By Gregory Ramey, PhD, child psychologist at Dayton Children's and Dayton Daily News columnist
Edition: April 11, 2010 | Topic: Questions from readers
I’m a stay-at-home mom whose daughter will be starting kindergarten in about a year. Will she be behind the other kids either academically or socially if I do not enroll her in preschool?
Most kindergarten teachers report that they can identify the kids who have had some type of preschool experience. Such youngsters tend to have generally somewhat more developed social skills and are more used to many of the school routines. However, children who have not been to preschool easily catch up with their peers during the first year of school. If you want to stay home with your daughter and enjoy these special years, then do so!
I am the parent of a 16-year-old who is about 40 pounds overweight. We have tried everything to get her to lose weight, but nothing works. Should we simply accept her the way she is?
If you are the driving force trying to get your daughter to lose weight, give up. Nothing that you do at her age without her active involvement is apt to be successful. However, if she wants to lose weight, but has been unsuccessful, here’s what I would tell her: “Stop reading diet books, nutritional articles, and exercise manuals. For the next several weeks do not weigh yourself. Instead, try the following. Every day, write down one “micro-goal.” A micro-goal is one small thing that you are 95 percent certain you can change that day. An example of a micro-goal might be the following: walk down your block one time, throw away your bag of chips with one chip uneaten, or watch five minutes less television today, etc. The advantage of micro-goals is that they are so modest that you will be successful. With that accomplishment of small goals, you will begin to feel some sense of success. These small goals will allow you to gradually set and attain larger goals! Never give up on yourself.”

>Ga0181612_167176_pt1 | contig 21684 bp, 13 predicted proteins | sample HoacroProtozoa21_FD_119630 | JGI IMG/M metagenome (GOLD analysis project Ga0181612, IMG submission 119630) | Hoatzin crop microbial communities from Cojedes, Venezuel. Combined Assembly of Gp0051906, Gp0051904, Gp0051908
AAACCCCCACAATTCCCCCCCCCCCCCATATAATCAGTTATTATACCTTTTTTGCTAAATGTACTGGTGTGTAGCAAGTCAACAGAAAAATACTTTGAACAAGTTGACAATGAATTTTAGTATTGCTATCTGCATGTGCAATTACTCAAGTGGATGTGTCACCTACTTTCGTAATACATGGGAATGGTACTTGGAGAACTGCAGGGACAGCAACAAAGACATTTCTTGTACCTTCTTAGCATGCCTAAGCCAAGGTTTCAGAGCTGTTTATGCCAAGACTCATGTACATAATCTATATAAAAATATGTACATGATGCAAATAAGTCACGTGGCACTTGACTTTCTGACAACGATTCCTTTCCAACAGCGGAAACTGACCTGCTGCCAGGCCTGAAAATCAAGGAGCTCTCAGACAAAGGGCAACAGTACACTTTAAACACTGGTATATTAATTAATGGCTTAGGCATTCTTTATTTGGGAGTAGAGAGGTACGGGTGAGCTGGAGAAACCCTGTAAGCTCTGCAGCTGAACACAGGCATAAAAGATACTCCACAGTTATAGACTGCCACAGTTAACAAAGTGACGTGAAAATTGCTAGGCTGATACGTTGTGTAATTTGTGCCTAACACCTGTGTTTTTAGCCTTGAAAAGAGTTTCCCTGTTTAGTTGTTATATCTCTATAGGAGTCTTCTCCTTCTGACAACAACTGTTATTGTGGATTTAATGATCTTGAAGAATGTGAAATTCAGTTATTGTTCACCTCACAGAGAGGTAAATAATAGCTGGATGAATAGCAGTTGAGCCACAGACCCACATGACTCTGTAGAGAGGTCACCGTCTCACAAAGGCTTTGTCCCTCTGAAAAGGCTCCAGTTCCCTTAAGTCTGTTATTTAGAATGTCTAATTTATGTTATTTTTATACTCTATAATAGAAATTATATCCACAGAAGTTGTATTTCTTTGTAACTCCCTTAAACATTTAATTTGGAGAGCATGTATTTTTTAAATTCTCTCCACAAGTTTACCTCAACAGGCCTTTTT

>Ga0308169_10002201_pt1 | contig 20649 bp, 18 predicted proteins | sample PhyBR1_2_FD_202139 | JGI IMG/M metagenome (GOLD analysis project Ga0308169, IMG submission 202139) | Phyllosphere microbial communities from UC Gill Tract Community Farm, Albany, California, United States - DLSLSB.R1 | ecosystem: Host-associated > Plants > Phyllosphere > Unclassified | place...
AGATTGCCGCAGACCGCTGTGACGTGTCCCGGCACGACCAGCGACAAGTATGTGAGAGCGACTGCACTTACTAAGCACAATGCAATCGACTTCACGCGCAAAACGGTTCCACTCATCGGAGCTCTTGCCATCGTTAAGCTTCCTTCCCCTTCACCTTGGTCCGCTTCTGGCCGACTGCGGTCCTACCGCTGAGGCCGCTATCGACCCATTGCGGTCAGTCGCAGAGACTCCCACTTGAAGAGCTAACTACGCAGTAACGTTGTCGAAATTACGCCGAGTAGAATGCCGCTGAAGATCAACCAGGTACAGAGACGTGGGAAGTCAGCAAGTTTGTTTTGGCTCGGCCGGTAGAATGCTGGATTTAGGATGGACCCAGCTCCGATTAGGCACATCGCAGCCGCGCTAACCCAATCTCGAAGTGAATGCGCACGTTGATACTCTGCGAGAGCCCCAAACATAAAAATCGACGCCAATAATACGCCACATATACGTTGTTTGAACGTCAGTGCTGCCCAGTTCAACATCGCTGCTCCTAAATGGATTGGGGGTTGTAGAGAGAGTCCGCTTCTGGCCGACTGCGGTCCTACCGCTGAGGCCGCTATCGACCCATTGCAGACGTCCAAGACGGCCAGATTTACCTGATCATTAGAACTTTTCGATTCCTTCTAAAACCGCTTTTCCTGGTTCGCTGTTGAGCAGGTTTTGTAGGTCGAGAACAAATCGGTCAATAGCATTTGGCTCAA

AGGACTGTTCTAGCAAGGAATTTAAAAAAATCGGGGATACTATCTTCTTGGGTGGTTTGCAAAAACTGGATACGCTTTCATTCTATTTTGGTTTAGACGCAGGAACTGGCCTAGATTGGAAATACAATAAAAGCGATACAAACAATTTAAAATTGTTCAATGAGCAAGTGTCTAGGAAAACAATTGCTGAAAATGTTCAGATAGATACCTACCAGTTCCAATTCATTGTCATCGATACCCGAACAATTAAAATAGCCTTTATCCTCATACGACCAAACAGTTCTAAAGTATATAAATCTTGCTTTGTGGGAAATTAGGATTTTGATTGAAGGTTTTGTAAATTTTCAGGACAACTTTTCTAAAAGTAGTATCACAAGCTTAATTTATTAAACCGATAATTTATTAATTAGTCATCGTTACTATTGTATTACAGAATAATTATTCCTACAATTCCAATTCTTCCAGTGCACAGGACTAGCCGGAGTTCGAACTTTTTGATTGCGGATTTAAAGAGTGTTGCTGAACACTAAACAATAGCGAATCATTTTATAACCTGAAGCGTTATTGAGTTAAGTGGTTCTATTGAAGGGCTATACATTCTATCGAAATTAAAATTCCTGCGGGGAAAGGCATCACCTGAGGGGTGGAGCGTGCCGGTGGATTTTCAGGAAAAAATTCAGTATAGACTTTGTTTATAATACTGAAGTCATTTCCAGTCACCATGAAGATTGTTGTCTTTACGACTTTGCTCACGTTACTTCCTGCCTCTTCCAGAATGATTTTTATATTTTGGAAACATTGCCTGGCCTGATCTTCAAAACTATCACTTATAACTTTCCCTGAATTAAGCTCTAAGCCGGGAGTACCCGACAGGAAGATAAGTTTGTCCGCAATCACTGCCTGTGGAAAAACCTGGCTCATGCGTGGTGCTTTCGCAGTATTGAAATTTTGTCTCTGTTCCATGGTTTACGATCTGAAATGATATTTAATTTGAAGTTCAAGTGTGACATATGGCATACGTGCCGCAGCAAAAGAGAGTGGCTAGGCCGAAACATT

Obesity is the number one health problem facing America’s youth, and I would encourage your teen to continue to work on this problem.
After an argument, my daughter remarked that I shouldn’t expect to hear from her very often when she’s away in college. I know this was said in a fit of anger, but should I speak with her about this comment?
Tell your daughter that even though there may be disagreements between both of you, you will always love her and be there for her. Don’t get into an elaborate discussion about what provoked the argument. Send a simple message of unconditional love. Senior year can be tough on many kids, as they are both looking forward to independence, but simultaneously afraid of their impending freedoms and responsibilities. Your loving presence can help ease that transition.
Gregory Ramey, PhD, is a child psychologist and vice president for outpatient services at The Children's Medical Center of Dayton. For more of his columns, visit www.childrensdayton.org/ramey and join Dr. Ramey on facebook at http://www.facebook.com/drgregramey
©2010 The Children's Medical Center of Dayton. Columns may be reproduced with the permission of Dayton Children's.
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